OVERTAKING LIKE A PRO
Rapid Technical Series information sheet
Most of us will nip past dozens of cars on the shortest of rides so it’s easy to become complacent. Rapid Training’s boss Gary Baldwin tells John Westlake how to sharpen up your overtaking.
John Westlake is one of the UK’s most experienced motorcycle journalists. The former editor of Bike and Ride has road tested almost every bike made since 1991 and is a contributing editor for Bike and Classic Bike.
Gary Baldwin is a crash investigator, ex-motorcycle cop, former racer and director of Rapid Training. He’s a blisteringly fast road rider and the man behind Rapid’s no-nonsense approach to fast, safe road riding.
JW: Let’s start with things to avoid doing. What are the common overtaking mistakes?
GB: The most common overtaking crash is not what you think it is – it’s not hitting something coming the other way, it’s hitting the vehicle you’re overtaking. As crash investigators, that’s almost always what we see.
Really? So we crash into the car in front?
Usually, yes. The most common accident happens because people overtake on junctions and probably 50 per cent of these accidents involve you hitting the vehicle you’re overtaking. You might think that because you’re on the wrong side of the road, you’ll hit something coming the other way. But generally we can sort that bit because we can see it coming.
So junctions are the danger?
Yes. We have a lack of imagination at junctions. Indicators are an optional extra on most cars as we know, but some riders don’t imagine what might be going on. So the car suddenly turns right and we’re there and it’s a nightmare. You might think that we’ll bounce off the side of a car, but we don’t – it chucks you about like a piece of paper. It’s very dangerous. Never, ever, overtake on a junction.
Any other high risk factors?
Tractors. We get an awful lot of motorcyclists who hit tractors. Tractors probably don’t have indicators anyway, and even if they do, they’re probably not connected. And whatever direction they’re turning, they go right first (ie swinging out to get into tight left hand entrances). There are clues, of course, like a trail of mud leading into a field. And if a tractor is going down a road, he’s doing something – no-one takes their tractor for a nice trip out. It’s going to do something.
What about hitting a car that pulls out to overtake?
That does happen, but it’s less common these days because most cars don’t overtake. It’s quite a novelty. If you’re following someone who looks like they’re interested in an overtake then you need to take that into account.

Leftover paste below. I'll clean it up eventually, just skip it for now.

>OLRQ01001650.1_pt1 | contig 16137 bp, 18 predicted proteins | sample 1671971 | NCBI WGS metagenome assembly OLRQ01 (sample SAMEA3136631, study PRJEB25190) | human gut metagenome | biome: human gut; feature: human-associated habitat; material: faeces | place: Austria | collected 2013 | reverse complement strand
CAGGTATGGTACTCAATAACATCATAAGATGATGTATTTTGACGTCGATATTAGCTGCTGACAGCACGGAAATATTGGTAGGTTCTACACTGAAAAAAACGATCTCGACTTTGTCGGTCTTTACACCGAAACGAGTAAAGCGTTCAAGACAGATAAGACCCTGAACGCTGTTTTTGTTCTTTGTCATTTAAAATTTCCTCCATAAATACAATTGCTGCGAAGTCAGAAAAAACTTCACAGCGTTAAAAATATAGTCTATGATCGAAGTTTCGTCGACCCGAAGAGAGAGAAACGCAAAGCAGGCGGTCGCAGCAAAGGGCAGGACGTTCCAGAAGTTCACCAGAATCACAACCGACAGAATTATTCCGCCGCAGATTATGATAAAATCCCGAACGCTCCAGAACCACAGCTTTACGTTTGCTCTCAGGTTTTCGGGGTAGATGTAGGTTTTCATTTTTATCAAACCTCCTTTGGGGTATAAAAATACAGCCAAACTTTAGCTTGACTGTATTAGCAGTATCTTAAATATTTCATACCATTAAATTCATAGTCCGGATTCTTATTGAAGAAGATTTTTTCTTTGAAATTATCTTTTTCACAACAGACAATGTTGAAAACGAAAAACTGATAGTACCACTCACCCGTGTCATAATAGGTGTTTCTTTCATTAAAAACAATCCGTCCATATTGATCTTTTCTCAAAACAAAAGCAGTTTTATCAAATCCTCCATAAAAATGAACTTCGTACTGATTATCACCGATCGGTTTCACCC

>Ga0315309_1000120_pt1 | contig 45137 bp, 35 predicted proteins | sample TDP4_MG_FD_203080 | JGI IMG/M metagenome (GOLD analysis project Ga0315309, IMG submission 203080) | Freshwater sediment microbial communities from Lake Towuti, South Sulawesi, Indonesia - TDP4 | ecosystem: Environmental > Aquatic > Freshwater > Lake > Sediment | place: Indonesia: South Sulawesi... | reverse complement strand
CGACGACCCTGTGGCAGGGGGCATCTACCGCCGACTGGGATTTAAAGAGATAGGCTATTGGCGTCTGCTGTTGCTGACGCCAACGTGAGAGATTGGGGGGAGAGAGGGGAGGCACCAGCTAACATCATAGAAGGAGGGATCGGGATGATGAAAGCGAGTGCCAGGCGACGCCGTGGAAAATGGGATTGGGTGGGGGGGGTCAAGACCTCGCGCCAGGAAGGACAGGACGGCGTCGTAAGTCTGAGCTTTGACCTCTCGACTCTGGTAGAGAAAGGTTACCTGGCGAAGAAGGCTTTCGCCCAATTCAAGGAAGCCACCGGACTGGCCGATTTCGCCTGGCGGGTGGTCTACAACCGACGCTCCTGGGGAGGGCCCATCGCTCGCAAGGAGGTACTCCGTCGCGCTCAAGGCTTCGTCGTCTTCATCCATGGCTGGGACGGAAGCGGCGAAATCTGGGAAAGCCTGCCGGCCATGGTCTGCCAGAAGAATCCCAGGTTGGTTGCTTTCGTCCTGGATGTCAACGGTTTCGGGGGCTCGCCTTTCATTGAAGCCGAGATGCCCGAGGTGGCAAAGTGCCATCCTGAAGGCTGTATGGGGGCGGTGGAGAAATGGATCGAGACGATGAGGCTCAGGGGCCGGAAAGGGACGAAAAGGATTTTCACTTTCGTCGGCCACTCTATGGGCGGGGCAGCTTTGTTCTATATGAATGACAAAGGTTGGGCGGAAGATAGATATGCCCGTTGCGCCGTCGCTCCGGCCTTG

So should I indicate before overtaking?
When I’m training someone to overtake, I don’t usually suggest indicating, because it’s generally a waste of time. By the time it’s flashed once, we’re alongside the car, so he’s definitely not seen it. And by the time it’s flashed the second time, we’re back on our side of the road. It’s much more important to check out the hazards ahead, and that includes a layby on the offside. Just don’t do it. On a bike, overtaking is so easy, why take an overtake that’s got any risk associated with it at all? No matter what modern bike you ride, it’s not going to be short of power.
So no overtaking at junctions then?
No. If there’s a hazard line (ie longer white lines) down the middle of the road, think why? It may be a hill crest or a bend coming up, but the most common reason is a junction. And there might be a car on the left thinking ‘I can just sneak out before he gets here’. I’ve seen it so many times and it makes me so frustrated because it’s so simple to avoid.
Assuming we’ve checked for hazards, what’s the best overtaking technique?
You have to really watch the vehicle you’re overtaking. Don’t get too close to it, and don’t apply the gas until you’re looking at empty road. Once you’re happy, go, but don’t accelerate at the back of a car. Quite often drivers notice a bike coming up fast in their mirrors and brake. So drift out onto the other side of the road, and don’t push the fire button until you see empty road. And if in doubt, abort. There’ll be another chance.